Gender Equality Statistics
- In the UK alone, equalising the labour market participation has the potential to increase the size of the UK economy by £55 billion by 2030.
Source: GEO internal analysis using data from EIGE (European Institute for Gender Equality), 2017. “Economic case for gender equality in the EU”
- Organisations in the top 25% for gender diversity on their executive teams are 21% more likely to have profits above their industry average.
Source: McKinsey, 2018. “Delivering through Diversity”
- In the UK today, women are more likely to enter the workforce with higher qualifications than men, but earn less per hour. The pay gap increases sharply at the point couples have children – by the time their first child is aged 12, mothers’ average hourly wages are a third lower than fathers’.
Source: GEO, Gender Equality at Every Stage: a roadmap for change, 2019.
- Women are three times more likely than men to be working part time in the UK. Over the course of a lifetime, this adds up. Because women earn less, they save less. Of the 1.7 million people financially struggling in retirement, 70% are women.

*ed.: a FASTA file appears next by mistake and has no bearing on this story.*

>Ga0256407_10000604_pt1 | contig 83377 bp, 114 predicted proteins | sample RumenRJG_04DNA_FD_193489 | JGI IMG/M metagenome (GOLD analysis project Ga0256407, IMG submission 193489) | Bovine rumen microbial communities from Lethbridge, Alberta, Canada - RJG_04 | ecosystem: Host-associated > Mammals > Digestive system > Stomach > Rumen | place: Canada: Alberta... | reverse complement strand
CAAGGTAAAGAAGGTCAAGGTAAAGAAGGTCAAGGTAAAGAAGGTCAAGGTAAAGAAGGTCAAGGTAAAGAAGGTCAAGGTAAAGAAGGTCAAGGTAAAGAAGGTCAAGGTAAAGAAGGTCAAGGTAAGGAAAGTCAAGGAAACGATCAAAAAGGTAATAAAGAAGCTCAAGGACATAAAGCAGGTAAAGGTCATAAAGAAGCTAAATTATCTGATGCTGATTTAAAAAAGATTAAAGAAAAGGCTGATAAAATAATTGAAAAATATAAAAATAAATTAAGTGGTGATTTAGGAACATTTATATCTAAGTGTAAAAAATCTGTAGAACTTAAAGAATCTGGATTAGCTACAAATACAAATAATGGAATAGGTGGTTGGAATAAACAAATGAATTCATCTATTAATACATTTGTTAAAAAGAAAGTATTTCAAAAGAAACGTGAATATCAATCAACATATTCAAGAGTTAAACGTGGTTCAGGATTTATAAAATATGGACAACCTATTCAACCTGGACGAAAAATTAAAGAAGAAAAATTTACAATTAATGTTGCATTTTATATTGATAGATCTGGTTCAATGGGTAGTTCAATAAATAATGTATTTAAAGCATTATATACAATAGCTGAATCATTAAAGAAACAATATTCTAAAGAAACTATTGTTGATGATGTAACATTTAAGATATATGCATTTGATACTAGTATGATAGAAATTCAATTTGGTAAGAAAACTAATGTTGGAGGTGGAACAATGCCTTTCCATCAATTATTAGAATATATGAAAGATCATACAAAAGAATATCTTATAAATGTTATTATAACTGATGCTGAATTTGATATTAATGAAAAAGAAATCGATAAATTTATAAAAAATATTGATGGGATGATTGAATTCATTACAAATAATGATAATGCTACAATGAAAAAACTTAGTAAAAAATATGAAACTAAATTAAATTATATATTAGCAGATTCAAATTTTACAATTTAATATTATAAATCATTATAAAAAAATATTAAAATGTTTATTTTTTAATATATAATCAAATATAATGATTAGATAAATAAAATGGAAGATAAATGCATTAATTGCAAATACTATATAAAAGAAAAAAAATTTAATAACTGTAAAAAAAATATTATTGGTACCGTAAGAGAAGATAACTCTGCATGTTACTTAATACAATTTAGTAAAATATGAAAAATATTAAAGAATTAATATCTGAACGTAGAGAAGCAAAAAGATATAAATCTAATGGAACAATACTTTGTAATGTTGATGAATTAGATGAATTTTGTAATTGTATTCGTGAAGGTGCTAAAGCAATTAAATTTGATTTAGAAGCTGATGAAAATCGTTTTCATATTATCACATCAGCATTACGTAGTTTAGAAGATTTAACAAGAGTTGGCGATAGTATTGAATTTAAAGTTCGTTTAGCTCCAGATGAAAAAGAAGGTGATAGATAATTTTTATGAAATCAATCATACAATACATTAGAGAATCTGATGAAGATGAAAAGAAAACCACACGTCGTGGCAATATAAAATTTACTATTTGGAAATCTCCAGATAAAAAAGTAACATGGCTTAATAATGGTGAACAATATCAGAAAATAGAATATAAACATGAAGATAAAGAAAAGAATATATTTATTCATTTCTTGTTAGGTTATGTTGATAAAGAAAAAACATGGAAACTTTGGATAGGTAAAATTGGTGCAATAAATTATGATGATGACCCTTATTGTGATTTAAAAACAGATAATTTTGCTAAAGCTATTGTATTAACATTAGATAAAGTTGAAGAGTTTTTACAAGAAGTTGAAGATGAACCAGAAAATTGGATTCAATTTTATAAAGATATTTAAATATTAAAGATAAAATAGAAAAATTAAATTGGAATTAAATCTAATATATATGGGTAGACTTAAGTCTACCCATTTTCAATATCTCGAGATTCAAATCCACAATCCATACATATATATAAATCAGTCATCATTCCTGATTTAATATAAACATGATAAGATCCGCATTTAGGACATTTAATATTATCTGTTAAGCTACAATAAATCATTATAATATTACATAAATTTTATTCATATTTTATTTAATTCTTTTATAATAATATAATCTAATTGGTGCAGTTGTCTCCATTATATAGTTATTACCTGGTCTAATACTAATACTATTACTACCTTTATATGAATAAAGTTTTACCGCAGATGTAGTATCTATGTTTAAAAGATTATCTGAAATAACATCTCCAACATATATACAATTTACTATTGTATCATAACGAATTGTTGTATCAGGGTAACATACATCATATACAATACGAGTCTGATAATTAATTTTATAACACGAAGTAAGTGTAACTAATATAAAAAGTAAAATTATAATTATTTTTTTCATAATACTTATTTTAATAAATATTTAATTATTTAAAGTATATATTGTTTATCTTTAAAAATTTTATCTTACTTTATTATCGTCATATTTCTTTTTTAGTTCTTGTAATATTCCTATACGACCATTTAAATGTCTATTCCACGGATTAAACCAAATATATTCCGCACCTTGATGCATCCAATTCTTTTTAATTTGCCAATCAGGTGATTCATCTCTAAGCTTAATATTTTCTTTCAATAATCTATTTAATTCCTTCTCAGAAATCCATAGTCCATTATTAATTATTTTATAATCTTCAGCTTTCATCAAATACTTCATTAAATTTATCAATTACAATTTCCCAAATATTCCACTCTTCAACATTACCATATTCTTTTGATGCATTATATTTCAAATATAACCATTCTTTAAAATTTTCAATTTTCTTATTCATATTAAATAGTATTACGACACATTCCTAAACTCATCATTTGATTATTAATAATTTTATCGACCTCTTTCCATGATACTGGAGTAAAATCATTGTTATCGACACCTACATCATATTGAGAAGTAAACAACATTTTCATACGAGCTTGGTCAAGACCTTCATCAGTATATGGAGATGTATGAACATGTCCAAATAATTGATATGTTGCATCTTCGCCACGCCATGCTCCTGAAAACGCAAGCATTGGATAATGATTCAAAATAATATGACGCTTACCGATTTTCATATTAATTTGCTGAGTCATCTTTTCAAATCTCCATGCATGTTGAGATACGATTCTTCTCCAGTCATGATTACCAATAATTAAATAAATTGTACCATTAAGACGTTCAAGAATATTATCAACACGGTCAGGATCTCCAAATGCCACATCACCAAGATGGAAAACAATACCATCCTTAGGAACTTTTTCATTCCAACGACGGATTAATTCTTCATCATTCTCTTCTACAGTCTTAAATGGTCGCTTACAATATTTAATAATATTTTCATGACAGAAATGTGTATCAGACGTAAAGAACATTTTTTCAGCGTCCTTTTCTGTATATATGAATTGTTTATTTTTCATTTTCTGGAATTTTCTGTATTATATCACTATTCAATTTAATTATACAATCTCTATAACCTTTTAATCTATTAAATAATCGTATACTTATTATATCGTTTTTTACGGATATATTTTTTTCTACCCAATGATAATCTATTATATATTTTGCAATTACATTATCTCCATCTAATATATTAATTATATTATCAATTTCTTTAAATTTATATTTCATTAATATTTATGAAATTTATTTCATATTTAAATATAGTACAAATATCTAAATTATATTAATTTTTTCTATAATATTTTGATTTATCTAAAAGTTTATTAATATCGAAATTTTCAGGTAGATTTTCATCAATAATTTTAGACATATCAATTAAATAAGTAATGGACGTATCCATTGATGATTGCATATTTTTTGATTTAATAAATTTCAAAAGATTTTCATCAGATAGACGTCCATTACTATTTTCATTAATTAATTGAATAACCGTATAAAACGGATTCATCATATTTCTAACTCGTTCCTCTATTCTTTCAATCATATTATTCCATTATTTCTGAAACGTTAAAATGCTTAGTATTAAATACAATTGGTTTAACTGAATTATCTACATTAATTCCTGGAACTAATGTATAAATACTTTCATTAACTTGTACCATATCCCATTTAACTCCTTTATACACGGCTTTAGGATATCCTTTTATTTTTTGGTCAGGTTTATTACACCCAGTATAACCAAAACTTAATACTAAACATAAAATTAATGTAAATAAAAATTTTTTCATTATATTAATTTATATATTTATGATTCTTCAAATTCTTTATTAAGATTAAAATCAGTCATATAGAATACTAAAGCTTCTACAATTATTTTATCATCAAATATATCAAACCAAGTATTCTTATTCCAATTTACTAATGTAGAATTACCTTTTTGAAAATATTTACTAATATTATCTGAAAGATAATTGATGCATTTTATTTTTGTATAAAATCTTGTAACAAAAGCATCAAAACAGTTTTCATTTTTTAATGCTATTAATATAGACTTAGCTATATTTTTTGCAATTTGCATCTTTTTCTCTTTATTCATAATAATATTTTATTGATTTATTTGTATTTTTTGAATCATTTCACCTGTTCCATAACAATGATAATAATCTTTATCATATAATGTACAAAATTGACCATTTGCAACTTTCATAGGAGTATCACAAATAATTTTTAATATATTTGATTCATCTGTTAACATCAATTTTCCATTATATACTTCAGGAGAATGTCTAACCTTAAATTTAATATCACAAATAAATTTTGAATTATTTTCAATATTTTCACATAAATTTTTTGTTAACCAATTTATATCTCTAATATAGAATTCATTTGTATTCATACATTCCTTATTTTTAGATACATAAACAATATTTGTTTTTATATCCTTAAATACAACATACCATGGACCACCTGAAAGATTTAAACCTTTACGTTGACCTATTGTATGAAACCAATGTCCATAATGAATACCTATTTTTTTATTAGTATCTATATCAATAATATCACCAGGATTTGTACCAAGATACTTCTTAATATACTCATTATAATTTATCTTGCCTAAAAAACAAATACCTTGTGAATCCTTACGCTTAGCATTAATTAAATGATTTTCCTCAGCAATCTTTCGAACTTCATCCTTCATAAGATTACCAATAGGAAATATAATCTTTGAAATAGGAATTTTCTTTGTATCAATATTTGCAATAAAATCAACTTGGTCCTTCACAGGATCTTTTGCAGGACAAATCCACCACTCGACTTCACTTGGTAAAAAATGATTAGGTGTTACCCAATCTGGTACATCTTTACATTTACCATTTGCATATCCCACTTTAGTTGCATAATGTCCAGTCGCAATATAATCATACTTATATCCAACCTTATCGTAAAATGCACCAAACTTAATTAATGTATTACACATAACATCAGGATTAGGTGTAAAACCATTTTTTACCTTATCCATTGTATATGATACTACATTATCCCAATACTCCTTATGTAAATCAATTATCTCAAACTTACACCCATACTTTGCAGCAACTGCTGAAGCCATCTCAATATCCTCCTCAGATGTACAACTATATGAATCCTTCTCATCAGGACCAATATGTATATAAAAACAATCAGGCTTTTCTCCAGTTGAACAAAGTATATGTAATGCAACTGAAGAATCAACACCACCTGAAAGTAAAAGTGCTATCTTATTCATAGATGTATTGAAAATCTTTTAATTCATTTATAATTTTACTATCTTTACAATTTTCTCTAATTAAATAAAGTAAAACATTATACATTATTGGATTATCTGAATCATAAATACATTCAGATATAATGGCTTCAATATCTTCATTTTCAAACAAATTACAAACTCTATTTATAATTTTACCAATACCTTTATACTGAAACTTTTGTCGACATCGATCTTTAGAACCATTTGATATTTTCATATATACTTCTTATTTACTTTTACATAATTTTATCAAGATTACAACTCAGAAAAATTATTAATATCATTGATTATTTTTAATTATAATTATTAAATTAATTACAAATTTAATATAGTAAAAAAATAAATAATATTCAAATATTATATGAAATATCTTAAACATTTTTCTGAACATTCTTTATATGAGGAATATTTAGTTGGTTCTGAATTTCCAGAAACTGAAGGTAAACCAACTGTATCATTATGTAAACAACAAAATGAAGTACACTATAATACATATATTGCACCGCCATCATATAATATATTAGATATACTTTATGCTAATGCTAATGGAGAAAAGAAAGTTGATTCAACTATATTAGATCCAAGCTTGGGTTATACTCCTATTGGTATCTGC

Source: Labour Market Statistics, 2019; Money Advice Service (2018), Market Segmentation.
- Over 70% of entry level roles are occupied by women, but they make up only 34% of middle managers.
Source: GEO/WBC, 2017 The Pipeline Effect.
Headline Gender Pay Gap Statistics
- The national median gender pay gap for all employees decreased to 17.3% in 2019, down from 17.8% in 2018. This is the lowest recorded measurement since the Annual Survey of Hours and Earnings by the Office for National Statistics began in 1997.
- The median gender pay gap for full time employees has increased to 8.9% from 8.6%.
Source: Office for National Statistics
Hampton-Alexander Review Report November 2019
- Percentage of Women on FTSE 350 Boards:
FTSE 100: 32.4%
FTSE 250: 29.6%
FTSE 350: 30.6%
- Percentage of Women on the Executive Committee and their Direct Reports:
FTSE 100: 23.1%
FTSE 250: 29.3%
FTSE 350: 28.6%
Click here to see the annual list of business leaders who are fighting for a more equal workplace.
This cross-government roadmap sets out actions to tackle persistent gendered inequalities. It was published alongside the case for change and the gender equality monitor for tracking progress on gender equality. Click here to see all three publications.
The Hampton-Alexander Review is an independent, voluntary and business led review supported by BEIS and GEO. It follows on from the Davies Review to increase the number of women on the FTSE 350 boards and in senior leadership positions. Click here to find out more about the Review.